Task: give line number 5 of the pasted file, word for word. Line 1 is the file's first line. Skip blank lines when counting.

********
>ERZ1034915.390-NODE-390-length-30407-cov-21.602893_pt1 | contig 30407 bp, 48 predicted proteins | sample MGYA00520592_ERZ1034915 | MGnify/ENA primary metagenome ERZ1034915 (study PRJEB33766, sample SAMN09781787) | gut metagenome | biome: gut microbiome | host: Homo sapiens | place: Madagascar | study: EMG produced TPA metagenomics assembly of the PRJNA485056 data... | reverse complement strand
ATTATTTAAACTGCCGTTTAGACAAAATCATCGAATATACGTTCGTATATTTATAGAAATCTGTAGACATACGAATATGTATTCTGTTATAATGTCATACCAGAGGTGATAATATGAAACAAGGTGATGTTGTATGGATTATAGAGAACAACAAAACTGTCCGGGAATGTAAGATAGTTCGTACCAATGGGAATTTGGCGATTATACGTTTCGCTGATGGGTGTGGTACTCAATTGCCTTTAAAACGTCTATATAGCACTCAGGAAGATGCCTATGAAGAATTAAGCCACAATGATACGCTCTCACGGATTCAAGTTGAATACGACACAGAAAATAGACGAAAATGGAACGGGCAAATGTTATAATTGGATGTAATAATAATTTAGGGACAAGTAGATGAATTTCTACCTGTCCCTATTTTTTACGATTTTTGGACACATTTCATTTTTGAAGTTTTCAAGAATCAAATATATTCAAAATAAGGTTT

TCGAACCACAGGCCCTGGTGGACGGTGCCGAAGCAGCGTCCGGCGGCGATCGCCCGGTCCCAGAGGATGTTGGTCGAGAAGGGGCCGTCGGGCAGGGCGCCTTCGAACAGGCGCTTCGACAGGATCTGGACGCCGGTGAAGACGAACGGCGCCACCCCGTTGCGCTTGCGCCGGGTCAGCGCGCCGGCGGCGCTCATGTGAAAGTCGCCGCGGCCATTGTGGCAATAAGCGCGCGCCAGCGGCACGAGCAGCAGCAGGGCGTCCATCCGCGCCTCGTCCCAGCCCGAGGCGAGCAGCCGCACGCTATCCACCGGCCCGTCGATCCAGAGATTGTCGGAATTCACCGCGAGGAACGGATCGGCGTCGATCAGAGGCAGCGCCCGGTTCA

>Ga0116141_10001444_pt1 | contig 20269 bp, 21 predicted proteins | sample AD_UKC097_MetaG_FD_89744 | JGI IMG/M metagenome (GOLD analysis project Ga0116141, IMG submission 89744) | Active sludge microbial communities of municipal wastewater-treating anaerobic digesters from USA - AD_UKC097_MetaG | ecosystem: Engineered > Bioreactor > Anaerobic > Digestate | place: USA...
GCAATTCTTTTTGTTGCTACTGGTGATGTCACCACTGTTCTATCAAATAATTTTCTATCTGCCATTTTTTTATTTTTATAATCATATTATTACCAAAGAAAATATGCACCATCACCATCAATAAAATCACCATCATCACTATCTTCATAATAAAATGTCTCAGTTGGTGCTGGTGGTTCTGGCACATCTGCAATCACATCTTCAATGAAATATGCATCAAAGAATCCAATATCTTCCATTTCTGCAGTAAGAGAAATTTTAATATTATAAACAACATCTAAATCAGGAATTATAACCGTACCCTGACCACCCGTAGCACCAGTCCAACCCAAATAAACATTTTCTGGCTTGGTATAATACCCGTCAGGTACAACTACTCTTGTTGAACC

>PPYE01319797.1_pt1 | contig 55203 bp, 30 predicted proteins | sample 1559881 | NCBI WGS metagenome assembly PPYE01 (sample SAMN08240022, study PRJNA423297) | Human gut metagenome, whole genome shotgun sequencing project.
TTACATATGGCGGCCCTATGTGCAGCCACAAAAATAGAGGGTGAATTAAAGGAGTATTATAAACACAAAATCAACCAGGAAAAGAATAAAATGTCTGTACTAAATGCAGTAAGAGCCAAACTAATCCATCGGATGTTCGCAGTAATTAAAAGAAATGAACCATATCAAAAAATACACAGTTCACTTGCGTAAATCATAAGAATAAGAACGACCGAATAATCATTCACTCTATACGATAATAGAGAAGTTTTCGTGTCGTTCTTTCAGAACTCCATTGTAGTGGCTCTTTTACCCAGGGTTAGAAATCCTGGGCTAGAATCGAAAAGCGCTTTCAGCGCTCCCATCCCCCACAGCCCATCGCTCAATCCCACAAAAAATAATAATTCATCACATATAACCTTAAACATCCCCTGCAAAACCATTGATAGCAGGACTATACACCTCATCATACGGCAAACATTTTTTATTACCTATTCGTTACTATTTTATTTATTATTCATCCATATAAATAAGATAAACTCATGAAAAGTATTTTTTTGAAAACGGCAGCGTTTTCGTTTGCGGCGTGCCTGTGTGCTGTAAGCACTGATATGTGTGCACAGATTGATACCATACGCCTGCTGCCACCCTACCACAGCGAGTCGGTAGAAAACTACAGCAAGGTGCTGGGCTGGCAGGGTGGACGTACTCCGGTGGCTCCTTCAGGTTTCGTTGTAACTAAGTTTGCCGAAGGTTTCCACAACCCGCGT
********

GCAATTCTTTTTGTTGCTACTGGTGATGTCACCACTGTTCTATCAAATAATTTTCTATCTGCCATTTTTTTATTTTTATAATCATATTATTACCAAAGAAAATATGCACCATCACCATCAATAAAATCACCATCATCACTATCTTCATAATAAAATGTCTCAGTTGGTGCTGGTGGTTCTGGCACATCTGCAATCACATCTTCAATGAAATATGCATCAAAGAATCCAATATCTTCCATTTCTGCAGTAAGAGAAATTTTAATATTATAAACAACATCTAAATCAGGAATTATAACCGTACCCTGACCACCCGTAGCACCAGTCCAACCCAAATAAACATTTTCTGGCTTGGTATAATACCCGTCAGGTACAACTACTCTTGTTGAACC